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Kyle Mooney’s Comedy ‘Y2K’ Charms at Late Night SXSW Debut With Fake Poop and Limp Bizkit

Limp Bizkit frontman Fred Durst donned his turn-of-the-millennium apparel for the SXSW world premiere of “Y2K,” the Kyle Mooney-directed teen disaster comedy in which the rapper plays himself.

“Y2K” follows two high schoolers (Jaeden Martell, Julian Dennison) who crash a New Year’s Eve party on the last night of 1999 when they realize that the projected computer apocalypse is actually happening before their eyes. Claudette Godfrey, president of SXSW Film and TV, introduced the film by joking that it was an honest depiction of what happened that night.

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Then, in a post-screening Q&A when Godfrey asked Durst how he celebrated Y2K, he committed to the bit. “Dude, are you trolling me?” he asked. “This is the A24 24th year celebration of surviving Y2K. What the fuck is going on here? We’re all survivors, right?”

The other answers to Godfrey’s question were less illustrious, as stars Rachel Zegler, Jaeden Martell, Julian Dennison and Lachlan Watson had not yet been born, Daniel Zolghadri was less than a year old and Mason Gooding was four.

Mooney and his co-writer Evan Winter were more conscious than their actors were in 1999 — but not by too much. “I was 13. That was probably the last year I watched the Dick Clark ball drop with my family before I started going to parties,” Winter said.

“I lived through 2012, so mass hysteria — I’m no stranger to that,” said Zegler, referring to the theory that the world would end on Dec. 21, 2012. “We all bought into 2012 and were all very disappointed that it didn’t happen for some reason.”

Mooney had the idea for “Y2K” five years ago. “On New Year’s Day 2019, after a night of celebrating with Evan and our friends, I texted Evan: ‘There should be a movie about two kids going to a party on Y2K and it goes bad.’ Some of the things you see on screen happen.”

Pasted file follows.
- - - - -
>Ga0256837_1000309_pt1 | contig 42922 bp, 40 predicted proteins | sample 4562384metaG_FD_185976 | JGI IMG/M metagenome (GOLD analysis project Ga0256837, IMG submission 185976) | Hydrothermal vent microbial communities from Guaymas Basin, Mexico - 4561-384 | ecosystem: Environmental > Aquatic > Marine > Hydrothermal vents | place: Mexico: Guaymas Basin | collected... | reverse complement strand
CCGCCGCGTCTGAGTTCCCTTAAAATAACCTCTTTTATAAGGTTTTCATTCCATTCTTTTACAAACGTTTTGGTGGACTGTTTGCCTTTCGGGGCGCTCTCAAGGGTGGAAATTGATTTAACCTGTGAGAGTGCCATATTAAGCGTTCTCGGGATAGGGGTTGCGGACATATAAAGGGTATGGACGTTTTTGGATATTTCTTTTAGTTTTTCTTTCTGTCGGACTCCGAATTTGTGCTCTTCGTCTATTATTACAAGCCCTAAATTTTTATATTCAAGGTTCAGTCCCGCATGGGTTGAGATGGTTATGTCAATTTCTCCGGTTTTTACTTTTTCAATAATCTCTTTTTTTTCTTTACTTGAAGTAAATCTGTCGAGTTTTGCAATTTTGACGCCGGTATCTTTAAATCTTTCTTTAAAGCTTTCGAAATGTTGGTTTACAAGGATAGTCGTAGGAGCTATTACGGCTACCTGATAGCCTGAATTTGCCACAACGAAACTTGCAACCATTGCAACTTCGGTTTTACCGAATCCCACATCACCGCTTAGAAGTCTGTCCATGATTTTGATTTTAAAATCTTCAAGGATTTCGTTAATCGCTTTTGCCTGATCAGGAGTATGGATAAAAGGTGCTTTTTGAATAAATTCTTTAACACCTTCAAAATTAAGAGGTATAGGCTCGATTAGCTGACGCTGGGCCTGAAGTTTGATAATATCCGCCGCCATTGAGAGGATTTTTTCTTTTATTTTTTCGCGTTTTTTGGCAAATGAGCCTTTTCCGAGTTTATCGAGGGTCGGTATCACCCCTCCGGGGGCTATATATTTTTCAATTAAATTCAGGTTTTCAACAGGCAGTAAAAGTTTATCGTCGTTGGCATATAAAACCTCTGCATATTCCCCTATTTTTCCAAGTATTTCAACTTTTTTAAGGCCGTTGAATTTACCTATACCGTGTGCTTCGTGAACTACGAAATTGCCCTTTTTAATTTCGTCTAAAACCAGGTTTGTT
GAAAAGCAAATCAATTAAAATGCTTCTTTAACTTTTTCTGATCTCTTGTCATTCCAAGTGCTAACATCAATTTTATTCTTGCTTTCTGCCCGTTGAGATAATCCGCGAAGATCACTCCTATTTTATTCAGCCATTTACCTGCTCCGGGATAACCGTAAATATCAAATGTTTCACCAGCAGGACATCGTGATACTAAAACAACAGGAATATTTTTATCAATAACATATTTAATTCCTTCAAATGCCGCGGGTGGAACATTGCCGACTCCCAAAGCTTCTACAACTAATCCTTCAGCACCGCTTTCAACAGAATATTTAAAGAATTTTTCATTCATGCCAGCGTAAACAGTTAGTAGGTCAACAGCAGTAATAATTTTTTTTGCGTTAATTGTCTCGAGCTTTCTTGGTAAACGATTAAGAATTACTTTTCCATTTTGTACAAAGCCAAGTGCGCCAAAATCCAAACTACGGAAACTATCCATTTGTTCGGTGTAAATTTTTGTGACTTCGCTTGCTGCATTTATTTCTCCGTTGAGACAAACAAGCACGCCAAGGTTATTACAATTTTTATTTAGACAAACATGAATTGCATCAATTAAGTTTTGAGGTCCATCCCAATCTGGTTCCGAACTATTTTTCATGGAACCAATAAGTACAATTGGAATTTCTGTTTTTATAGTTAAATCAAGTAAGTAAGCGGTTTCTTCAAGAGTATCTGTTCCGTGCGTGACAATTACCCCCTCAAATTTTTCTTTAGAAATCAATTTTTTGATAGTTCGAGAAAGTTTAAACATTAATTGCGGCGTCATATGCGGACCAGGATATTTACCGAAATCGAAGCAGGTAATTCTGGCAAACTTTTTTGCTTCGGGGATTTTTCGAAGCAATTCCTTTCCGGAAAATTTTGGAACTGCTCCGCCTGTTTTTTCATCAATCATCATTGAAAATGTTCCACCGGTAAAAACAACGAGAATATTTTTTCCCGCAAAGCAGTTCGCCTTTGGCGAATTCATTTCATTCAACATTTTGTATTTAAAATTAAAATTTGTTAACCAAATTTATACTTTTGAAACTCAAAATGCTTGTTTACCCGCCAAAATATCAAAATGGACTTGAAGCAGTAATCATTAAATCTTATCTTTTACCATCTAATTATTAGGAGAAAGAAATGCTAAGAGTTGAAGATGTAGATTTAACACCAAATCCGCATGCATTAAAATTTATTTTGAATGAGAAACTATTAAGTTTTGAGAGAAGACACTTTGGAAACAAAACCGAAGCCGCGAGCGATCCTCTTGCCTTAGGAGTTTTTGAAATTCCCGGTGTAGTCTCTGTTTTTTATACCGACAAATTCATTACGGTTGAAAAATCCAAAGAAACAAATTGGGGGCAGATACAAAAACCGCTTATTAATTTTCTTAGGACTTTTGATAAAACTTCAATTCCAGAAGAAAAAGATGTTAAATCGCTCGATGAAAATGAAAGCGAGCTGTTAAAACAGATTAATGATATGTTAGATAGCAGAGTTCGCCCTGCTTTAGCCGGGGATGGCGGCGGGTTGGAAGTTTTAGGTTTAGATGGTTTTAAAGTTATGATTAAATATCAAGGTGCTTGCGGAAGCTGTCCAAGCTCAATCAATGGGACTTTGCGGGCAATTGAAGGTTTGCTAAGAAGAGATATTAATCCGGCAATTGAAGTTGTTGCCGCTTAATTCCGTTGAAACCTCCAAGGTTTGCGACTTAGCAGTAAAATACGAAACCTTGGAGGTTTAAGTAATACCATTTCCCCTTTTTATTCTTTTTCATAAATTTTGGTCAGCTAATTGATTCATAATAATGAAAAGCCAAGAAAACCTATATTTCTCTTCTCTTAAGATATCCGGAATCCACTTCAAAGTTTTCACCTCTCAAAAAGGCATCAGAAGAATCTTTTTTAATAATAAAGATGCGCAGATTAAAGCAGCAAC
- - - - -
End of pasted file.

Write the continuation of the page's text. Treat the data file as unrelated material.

“I woke up very hungover to this text,” Winter said.

“Congratulations!” said Mooney.

“It was kind of a fully formed idea in a single text,” Winter said, “And I’m like, ‘Yeah, let’s do it.'”

“And now my fam is here!” Mooney finished, smiling.

Watson’s character in the film is a huge Limp Bizkit fan who relishes the opportunity to meet their hero — which Watson says they were more than prepared for.

“Fred knows this: I genuinely think you hung the moon, so it was not that hard,” they said. “I used to listen to a lot of Limp Bizkit, and I never thought that would work out well for my career, and then I got this role. Kyle was like, ‘Hey, you should probably start listening to some Limp Bizkit.’ I was like, ‘Bestie, you don’t have to get ready if you stay ready.'”

When asked about a particularly disastrous (though somewhat romantic) scene that takes place in a porta-potty, Zegler said, “Let’s nip this in the bud: The fake shit was hot chocolate mixed with glycerin, so it smelled amazing. It was really confusing to shoot. Jaeden Martell here was covering my ear because I kept talking about how I didn’t want water in my ear, so Evan kept saying, ‘Get your hands over here! We can’t see her face!’ But the take that got used is Jaeden protecting my ear.”

Mooney said that the characters in “Y2K” were based on “folks we grew up with,” to which Winters added, “I grew up with a lot of white guys with dreads,” referencing the supporting role Mooney plays in the movie. “And I definitely grew up with Rachel Zegler,” Mooney said.

As the audience filed out of the Paramount Theater, Durst screamed out, “‘Y2K,’ motherfucker!” and posed for pictures with fans before wandering, draped in his neon tracksuit, off into the night.

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